Second Quarter 2000

SpeX was shipped from Manoa to Mauna Kea on Friday April 28 and arrived safely at IRTF on Wednesday May 3. The cryostat, electronics, computers and ancillary equipment were packed into a freight container which was driven to Honolulu docks, transported by barge to Hilo, and then driven directly to the summit. Shock sensors mounted to the cryostat indicated that the largest shock sustained during shipping was 5G, well within safe limits. Following unpacking and evacuation, and with SpeX fully cabled-up in the Visitors Prep. Room, cooling was started on Saturday May 6. Cold tests on Sunday and Monday indicated that everthing was working well and on Tuesday May 9 at 12.45am SpeX was bolted to the telescope. At 12.50am it still hadn't fallen off. With SpeX in its stow position on MIM the telescope was successfully balanced and slewed around the sky to check clearances with the telescope mount. With the instrument fully cabled-up later that day, array noise tests reproduced the low noise measured in the lab. The following day SpeX was moved into the on-axis position and the telescope rebalanced using the new moveable counterweights. During rebalancing the telescope instrument rotator slipped causing the cryostat to rotate about 30 degrees. Fortunately no cabling was strained but the rotator had to be immobilized. Better brakes are being designed.

First light with SpeX was successfully accomplished on the first night of the May 16-18 engineering run. During this and the May 24-26 engineering SpeX was tested in most of its observing modes and performed extremely well. The average throughput (removing slit losses) of the spectrograph in cross-dispersed mode was about 15%, with a peak throughput at the grating blaze angle of about 25%. Throughput was even higher in the prism and single order modes. The throughput of the infrared guider/imager was about 25%. With multiple reads the spectrograph array readnoise was 15 electrons RMS and the dark current less than 0.3 electrons per sec. The only significant performance issue was a significant fall in throughput below 0.9 microns. This was traced to a problem with the anti-reflection coatings on the ZnS lenses and ZnSe prism. (These components were repolished and recoated during scheduled downtime in August.) Following the two engineering runs, SpeX was used for shared-risk science runs by Hammel, Bendo, Rayner, Gaffey, Vacca, Spencer and Brooke during June and July. The functional performace was virtually flawless during these runs (mechanisms, electronics etc.), with only four hours lost to a disk crash in the motor-controller pc. The Graphical User Interface worked well from the start.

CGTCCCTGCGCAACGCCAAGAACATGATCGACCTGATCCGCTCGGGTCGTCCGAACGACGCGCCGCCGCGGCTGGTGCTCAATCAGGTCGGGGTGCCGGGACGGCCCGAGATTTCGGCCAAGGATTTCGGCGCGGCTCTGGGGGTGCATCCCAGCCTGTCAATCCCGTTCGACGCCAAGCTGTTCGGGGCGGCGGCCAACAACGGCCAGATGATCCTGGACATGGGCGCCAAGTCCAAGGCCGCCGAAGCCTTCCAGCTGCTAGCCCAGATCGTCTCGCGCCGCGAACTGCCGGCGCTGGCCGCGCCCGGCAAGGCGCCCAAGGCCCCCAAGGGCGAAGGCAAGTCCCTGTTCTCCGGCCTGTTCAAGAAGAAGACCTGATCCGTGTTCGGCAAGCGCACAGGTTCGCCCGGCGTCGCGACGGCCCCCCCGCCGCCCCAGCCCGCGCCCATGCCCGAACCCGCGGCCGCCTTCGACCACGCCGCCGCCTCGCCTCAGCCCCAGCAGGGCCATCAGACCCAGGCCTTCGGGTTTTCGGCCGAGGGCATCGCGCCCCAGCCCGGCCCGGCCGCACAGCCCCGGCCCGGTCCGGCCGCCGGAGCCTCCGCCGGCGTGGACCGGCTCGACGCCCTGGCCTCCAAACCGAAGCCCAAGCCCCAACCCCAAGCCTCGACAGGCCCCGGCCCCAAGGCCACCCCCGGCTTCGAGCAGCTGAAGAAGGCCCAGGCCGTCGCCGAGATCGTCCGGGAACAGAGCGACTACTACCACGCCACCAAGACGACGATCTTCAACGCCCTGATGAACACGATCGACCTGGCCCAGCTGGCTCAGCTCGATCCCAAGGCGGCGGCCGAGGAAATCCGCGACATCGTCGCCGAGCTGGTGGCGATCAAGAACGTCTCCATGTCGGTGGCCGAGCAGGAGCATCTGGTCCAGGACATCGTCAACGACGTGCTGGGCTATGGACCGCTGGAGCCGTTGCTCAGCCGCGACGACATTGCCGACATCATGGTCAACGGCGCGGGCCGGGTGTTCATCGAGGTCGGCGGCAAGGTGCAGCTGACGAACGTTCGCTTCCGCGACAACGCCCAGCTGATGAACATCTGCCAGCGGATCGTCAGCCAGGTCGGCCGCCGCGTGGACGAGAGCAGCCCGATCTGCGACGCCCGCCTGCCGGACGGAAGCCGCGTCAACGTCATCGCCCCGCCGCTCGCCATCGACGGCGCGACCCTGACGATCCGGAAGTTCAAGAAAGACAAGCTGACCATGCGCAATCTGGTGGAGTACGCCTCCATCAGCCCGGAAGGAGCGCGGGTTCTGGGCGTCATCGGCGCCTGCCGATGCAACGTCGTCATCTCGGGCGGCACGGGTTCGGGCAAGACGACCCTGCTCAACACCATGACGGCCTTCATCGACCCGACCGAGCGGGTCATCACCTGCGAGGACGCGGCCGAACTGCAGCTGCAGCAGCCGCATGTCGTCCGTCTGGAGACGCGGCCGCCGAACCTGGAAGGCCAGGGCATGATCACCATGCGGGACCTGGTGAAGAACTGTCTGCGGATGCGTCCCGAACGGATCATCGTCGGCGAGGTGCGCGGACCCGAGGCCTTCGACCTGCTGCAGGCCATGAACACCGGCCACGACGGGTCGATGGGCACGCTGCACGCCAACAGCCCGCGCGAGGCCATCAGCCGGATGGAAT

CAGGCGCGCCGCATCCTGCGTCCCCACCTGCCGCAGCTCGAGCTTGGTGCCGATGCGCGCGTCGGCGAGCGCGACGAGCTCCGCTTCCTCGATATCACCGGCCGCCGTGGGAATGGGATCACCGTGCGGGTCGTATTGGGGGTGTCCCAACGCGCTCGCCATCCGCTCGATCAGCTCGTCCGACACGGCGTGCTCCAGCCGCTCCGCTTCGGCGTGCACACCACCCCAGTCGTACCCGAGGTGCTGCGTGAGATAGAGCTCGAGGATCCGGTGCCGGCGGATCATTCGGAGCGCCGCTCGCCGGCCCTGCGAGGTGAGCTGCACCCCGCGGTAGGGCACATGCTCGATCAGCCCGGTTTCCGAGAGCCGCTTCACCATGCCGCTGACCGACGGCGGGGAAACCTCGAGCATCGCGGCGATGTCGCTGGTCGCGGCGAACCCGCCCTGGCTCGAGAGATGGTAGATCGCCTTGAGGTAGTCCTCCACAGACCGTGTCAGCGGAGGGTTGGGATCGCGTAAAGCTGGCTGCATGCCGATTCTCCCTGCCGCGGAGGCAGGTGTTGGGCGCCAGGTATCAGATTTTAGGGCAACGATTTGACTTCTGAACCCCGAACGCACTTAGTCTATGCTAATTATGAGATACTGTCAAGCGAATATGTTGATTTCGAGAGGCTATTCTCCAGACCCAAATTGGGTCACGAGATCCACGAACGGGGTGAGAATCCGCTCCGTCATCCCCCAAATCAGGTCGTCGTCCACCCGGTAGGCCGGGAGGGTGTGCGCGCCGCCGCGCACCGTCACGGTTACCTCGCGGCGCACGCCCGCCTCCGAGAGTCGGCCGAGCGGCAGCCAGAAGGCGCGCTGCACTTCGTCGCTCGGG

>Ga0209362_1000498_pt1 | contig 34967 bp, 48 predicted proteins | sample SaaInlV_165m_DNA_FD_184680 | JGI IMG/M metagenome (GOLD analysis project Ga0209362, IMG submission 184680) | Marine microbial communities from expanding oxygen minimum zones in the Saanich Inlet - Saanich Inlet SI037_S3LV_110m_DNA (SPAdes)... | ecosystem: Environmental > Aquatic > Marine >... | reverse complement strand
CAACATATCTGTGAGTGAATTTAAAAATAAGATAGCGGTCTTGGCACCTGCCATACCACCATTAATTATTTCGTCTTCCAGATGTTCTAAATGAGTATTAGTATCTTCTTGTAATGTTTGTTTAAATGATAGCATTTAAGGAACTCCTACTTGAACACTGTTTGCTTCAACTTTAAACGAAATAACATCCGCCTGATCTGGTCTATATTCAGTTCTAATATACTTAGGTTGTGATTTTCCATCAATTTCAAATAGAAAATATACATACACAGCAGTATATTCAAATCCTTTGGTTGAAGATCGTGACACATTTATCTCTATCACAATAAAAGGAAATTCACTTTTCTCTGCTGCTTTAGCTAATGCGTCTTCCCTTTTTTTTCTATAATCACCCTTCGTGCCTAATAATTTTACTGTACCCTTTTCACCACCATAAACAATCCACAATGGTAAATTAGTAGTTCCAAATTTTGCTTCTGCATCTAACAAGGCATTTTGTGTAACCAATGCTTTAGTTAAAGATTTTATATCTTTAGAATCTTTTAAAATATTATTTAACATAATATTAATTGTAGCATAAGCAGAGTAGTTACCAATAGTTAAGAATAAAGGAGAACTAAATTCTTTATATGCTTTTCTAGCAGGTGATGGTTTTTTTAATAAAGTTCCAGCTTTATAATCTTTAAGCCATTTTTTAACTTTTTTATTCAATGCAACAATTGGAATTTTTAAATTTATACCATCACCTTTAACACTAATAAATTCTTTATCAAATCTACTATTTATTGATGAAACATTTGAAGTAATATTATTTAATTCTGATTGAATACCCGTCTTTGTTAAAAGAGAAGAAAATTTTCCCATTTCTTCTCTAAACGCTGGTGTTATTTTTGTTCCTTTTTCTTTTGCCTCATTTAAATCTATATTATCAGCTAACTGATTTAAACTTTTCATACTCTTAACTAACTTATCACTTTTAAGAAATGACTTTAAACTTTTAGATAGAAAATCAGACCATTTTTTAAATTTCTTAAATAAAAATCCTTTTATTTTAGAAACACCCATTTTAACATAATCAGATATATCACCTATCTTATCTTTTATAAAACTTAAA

The only software which required sinificant development during commissioning was control for the infrared guider. This was to be expected since IR guiding is new to IRTF. The basic guider algorithm worked well but the user control of the guider was updated as we learnt how best to use it. By the end of July the guider was working well in all its modes. The magnitude limit for guiding on spill-over from the slit is about J=15 for auto-guiding and about J=18 for manual guiding.

This quarter's photo directories:

    2000-04-25-preshippment - Spex in irlab before shipping to the summit.

    2000-05-09-preprm-to-cass - Spex in the summit prep room and being mounted on the telescope.

    2000-05-16.1st-engineering - Spex 1st Light on the IRTF.